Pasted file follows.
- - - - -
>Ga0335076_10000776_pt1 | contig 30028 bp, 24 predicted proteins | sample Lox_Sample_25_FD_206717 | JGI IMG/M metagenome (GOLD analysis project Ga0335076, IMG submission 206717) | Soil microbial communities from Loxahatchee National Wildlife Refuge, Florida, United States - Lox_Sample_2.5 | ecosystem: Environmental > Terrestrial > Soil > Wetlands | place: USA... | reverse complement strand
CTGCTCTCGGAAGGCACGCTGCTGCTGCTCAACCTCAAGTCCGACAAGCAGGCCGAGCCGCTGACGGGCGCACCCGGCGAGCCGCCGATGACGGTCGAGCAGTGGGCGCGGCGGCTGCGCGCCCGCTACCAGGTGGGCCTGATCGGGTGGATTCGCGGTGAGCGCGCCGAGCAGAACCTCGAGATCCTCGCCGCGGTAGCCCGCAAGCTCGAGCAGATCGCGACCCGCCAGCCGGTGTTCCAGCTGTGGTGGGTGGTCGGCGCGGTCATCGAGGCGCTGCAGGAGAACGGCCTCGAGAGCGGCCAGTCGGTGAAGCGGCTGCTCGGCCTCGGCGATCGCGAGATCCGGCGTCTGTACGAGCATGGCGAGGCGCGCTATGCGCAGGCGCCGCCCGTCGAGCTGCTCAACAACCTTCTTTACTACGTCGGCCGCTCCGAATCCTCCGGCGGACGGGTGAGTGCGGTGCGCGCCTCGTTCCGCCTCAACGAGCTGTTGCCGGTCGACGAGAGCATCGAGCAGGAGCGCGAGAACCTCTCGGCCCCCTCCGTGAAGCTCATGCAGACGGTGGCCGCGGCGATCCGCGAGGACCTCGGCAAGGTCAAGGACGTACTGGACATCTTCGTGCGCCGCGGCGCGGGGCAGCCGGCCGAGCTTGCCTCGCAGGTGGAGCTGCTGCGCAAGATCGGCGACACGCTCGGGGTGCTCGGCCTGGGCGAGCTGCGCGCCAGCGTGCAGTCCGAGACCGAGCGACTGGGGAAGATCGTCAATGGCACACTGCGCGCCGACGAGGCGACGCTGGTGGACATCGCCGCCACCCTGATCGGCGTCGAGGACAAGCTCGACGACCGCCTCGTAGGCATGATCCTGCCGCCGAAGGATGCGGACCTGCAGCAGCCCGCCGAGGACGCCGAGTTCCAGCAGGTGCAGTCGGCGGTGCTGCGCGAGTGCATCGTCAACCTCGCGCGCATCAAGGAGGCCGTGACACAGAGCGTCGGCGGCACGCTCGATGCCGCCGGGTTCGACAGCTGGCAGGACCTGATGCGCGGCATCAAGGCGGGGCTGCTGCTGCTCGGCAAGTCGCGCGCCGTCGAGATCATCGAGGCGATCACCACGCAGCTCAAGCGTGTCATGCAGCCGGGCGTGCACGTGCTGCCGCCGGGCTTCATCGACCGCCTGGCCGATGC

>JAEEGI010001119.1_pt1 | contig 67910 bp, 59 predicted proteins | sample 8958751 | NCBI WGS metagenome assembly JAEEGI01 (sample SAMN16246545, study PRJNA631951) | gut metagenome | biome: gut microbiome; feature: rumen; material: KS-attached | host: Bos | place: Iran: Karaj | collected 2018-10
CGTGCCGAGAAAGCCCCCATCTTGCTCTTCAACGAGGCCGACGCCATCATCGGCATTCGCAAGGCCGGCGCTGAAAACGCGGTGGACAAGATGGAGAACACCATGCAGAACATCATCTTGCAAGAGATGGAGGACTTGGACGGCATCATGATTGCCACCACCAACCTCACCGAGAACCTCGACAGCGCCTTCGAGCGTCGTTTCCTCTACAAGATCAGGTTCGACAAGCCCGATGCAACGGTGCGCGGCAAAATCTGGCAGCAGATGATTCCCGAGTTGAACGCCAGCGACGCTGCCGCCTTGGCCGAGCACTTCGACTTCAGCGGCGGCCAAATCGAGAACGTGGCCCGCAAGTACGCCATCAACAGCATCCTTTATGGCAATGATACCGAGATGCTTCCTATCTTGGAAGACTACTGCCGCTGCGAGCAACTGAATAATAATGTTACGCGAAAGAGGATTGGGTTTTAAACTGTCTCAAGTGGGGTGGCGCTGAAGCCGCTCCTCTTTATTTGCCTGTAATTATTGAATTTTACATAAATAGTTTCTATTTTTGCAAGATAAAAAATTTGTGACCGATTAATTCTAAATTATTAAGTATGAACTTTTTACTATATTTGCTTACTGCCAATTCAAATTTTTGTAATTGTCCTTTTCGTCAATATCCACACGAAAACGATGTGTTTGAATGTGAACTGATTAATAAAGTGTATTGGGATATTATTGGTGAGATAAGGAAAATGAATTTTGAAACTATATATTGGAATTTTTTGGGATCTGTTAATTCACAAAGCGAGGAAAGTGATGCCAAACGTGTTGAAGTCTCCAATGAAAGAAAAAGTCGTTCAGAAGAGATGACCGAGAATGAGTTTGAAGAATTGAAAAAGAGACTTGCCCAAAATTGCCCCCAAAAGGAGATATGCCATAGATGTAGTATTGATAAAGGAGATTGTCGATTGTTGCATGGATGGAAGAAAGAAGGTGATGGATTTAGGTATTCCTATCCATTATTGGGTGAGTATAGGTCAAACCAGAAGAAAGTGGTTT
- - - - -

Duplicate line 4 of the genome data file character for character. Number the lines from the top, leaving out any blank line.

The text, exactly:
CGTGCCGAGAAAGCCCCCATCTTGCTCTTCAACGAGGCCGACGCCATCATCGGCATTCGCAAGGCCGGCGCTGAAAACGCGGTGGACAAGATGGAGAACACCATGCAGAACATCATCTTGCAAGAGATGGAGGACTTGGACGGCATCATGATTGCCACCACCAACCTCACCGAGAACCTCGACAGCGCCTTCGAGCGTCGTTTCCTCTACAAGATCAGGTTCGACAAGCCCGATGCAACGGTGCGCGGCAAAATCTGGCAGCAGATGATTCCCGAGTTGAACGCCAGCGACGCTGCCGCCTTGGCCGAGCACTTCGACTTCAGCGGCGGCCAAATCGAGAACGTGGCCCGCAAGTACGCCATCAACAGCATCCTTTATGGCAATGATACCGAGATGCTTCCTATCTTGGAAGACTACTGCCGCTGCGAGCAACTGAATAATAATGTTACGCGAAAGAGGATTGGGTTTTAAACTGTCTCAAGTGGGGTGGCGCTGAAGCCGCTCCTCTTTATTTGCCTGTAATTATTGAATTTTACATAAATAGTTTCTATTTTTGCAAGATAAAAAATTTGTGACCGATTAATTCTAAATTATTAAGTATGAACTTTTTACTATATTTGCTTACTGCCAATTCAAATTTTTGTAATTGTCCTTTTCGTCAATATCCACACGAAAACGATGTGTTTGAATGTGAACTGATTAATAAAGTGTATTGGGATATTATTGGTGAGATAAGGAAAATGAATTTTGAAACTATATATTGGAATTTTTTGGGATCTGTTAATTCACAAAGCGAGGAAAGTGATGCCAAACGTGTTGAAGTCTCCAATGAAAGAAAAAGTCGTTCAGAAGAGATGACCGAGAATGAGTTTGAAGAATTGAAAAAGAGACTTGCCCAAAATTGCCCCCAAAAGGAGATATGCCATAGATGTAGTATTGATAAAGGAGATTGTCGATTGTTGCATGGATGGAAGAAAGAAGGTGATGGATTTAGGTATTCCTATCCATTATTGGGTGAGTATAGGTCAAACCAGAAGAAAGTGGTTT